I had no guiding philosophy, and my career was pretty random. I went from Currys to Singer, then to Booz Allen Hamilton as a management consultant. But I'd always wanted to be a hands-on chief executive, so I took that role at locomotive builder Beyer Peacock in 1975. They were tiny - the market cap was equivalent to a day's interest on BT's bank borrowings when I arrived.
I've been fortunate to have had five great jobs, as chairman of Hammersmith Hospital Trust, the BBC, BT, the RSC and LWT. For five months, I chaired both the BBC and BT - both national institutions, very much in the public eye. You wouldn't want to do it for five years: the daily press cuttings pile for each was an inch and a half high!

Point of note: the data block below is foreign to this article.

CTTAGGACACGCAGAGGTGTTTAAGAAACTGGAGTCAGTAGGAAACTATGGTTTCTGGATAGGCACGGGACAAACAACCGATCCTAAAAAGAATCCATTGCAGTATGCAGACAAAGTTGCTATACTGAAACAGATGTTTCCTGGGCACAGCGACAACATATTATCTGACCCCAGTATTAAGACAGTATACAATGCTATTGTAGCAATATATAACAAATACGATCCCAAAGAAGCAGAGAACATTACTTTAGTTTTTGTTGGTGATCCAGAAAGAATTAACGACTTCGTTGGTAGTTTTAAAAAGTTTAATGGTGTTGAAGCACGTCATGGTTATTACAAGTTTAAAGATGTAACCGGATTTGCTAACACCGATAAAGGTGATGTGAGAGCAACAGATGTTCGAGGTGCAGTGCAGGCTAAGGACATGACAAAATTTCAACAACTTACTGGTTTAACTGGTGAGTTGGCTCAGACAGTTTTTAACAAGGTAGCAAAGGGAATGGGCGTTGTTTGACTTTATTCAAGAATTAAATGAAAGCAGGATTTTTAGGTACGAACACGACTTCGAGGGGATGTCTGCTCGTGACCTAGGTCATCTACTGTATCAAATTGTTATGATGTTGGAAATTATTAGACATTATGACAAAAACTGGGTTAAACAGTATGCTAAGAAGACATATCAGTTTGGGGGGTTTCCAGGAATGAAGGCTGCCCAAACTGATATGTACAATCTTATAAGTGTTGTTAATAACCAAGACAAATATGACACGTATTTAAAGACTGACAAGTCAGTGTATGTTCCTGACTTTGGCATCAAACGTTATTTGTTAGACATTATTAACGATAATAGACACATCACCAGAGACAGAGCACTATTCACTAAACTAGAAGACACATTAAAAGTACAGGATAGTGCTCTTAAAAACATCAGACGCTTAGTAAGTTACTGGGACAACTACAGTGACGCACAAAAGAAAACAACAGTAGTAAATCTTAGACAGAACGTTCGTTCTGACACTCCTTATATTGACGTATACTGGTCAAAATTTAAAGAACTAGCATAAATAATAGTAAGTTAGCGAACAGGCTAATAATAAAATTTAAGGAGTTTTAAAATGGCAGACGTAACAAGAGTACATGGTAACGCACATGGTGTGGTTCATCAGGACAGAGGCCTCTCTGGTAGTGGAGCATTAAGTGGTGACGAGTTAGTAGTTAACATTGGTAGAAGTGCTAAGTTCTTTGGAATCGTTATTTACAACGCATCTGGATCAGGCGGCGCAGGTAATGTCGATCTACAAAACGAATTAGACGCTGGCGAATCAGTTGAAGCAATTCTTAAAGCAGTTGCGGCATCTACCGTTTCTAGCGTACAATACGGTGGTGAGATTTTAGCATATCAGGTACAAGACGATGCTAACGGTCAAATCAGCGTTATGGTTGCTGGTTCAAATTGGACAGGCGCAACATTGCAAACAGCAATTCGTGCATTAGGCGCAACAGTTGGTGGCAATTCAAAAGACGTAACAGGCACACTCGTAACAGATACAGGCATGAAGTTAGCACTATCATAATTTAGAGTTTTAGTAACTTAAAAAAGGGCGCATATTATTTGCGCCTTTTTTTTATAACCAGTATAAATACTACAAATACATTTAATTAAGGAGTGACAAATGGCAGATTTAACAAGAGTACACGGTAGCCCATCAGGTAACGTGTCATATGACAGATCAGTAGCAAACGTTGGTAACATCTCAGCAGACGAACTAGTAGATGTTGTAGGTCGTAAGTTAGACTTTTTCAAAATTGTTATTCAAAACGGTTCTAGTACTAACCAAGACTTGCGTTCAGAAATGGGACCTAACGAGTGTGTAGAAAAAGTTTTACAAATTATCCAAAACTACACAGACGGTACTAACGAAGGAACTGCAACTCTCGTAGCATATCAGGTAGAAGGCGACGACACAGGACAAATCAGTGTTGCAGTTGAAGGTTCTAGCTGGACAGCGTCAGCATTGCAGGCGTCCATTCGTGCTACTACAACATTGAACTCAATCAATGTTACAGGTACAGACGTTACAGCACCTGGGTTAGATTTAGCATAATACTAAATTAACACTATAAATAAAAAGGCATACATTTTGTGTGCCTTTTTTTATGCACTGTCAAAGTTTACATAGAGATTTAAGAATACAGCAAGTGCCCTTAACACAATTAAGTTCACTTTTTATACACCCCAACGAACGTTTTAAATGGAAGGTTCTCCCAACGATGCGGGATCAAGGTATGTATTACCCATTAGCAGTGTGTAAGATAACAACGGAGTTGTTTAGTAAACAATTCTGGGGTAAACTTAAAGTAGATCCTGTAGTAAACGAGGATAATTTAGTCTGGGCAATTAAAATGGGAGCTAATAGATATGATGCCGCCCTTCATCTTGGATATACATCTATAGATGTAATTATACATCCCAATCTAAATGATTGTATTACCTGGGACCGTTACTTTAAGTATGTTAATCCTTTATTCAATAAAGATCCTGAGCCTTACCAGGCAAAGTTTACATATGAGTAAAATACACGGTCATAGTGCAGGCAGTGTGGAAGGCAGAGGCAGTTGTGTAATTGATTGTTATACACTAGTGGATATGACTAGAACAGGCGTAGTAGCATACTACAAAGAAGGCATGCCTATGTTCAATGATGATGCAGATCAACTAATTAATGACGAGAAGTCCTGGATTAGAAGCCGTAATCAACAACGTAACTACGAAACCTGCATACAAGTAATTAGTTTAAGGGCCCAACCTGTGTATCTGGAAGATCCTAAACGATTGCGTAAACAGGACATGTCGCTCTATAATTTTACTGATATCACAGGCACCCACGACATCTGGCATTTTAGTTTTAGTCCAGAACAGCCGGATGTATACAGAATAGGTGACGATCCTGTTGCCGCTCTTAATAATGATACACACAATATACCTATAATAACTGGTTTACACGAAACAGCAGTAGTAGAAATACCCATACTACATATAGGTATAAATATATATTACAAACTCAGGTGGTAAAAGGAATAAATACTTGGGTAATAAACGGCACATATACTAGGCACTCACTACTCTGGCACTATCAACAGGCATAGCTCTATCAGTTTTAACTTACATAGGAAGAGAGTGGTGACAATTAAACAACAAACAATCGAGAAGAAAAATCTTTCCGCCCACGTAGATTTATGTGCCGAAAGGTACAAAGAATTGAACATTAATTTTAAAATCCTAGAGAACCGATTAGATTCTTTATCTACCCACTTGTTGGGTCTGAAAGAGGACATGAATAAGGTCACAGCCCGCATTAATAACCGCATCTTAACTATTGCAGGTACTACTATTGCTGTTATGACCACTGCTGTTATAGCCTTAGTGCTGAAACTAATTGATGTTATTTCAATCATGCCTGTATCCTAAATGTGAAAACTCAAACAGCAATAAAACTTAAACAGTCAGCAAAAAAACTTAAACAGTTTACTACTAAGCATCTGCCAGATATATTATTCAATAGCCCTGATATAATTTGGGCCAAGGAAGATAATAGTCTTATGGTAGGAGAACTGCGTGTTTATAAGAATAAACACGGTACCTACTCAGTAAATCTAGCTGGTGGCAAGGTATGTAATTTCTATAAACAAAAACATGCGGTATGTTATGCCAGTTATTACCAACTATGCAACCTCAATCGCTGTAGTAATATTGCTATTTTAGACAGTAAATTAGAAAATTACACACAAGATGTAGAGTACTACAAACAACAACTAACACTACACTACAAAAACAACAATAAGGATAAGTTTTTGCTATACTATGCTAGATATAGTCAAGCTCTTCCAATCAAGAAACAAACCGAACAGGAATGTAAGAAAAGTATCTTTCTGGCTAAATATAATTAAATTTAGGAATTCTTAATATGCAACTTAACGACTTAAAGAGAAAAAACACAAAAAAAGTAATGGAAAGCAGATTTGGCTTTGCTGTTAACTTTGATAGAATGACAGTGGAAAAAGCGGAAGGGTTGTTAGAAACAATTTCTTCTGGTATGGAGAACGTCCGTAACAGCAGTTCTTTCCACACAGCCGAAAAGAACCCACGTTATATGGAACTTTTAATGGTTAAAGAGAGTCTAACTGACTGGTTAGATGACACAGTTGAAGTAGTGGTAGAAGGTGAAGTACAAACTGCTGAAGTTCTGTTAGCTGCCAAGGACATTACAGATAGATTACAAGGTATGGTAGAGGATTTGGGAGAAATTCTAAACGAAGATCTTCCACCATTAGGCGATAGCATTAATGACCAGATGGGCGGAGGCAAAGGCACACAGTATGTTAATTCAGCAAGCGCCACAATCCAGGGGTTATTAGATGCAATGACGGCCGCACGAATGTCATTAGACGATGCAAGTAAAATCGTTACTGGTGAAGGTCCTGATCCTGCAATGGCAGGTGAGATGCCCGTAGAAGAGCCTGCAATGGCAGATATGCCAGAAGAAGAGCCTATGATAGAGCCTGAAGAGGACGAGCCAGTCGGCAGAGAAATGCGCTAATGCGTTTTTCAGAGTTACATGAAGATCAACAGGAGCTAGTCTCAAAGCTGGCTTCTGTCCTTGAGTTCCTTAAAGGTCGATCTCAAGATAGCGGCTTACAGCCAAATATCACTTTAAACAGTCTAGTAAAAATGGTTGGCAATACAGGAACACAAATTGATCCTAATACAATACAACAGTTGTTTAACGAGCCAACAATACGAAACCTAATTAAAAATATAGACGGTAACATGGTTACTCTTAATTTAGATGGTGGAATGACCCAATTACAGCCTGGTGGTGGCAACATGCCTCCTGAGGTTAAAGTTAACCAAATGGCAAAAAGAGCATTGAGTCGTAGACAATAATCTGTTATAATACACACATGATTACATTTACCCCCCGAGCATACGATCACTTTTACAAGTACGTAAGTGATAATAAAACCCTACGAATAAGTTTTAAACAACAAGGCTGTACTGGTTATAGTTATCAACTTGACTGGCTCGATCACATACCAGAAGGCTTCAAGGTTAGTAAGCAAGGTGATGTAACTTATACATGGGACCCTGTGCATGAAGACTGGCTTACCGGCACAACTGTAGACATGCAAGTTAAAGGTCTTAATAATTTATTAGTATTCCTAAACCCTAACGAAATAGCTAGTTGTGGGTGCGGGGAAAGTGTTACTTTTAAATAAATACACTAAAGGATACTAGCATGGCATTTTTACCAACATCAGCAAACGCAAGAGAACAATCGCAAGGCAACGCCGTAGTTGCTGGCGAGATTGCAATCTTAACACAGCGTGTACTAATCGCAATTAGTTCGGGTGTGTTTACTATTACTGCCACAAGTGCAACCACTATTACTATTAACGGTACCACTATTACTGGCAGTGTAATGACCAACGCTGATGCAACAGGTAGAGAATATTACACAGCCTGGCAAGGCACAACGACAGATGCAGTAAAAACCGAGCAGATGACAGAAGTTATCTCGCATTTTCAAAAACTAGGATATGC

I'm still chairman of the RSC, and also Leith's School of Food and Wine, and Canongate, a small Scottish publisher run by my stepson. We published Life of Pi, the 2002 Man Booker prizewinner. I'm 68, and still walking briskly up the stairs. It's important to enjoy what you're doing. There's no point just plugging away at something just to pull in a wage. Otherwise, what are we all doing here?
As for the next thing, it would need to be something special. Working at ITV with Greg Dyke, my chief executive at LWT, would have been irresistible, but irresistible doesn't necessarily mean wise. Business is like falling in love - you don't know the right thing until you find it.
Sir Christopher Bland steps down as chairman of BT in September.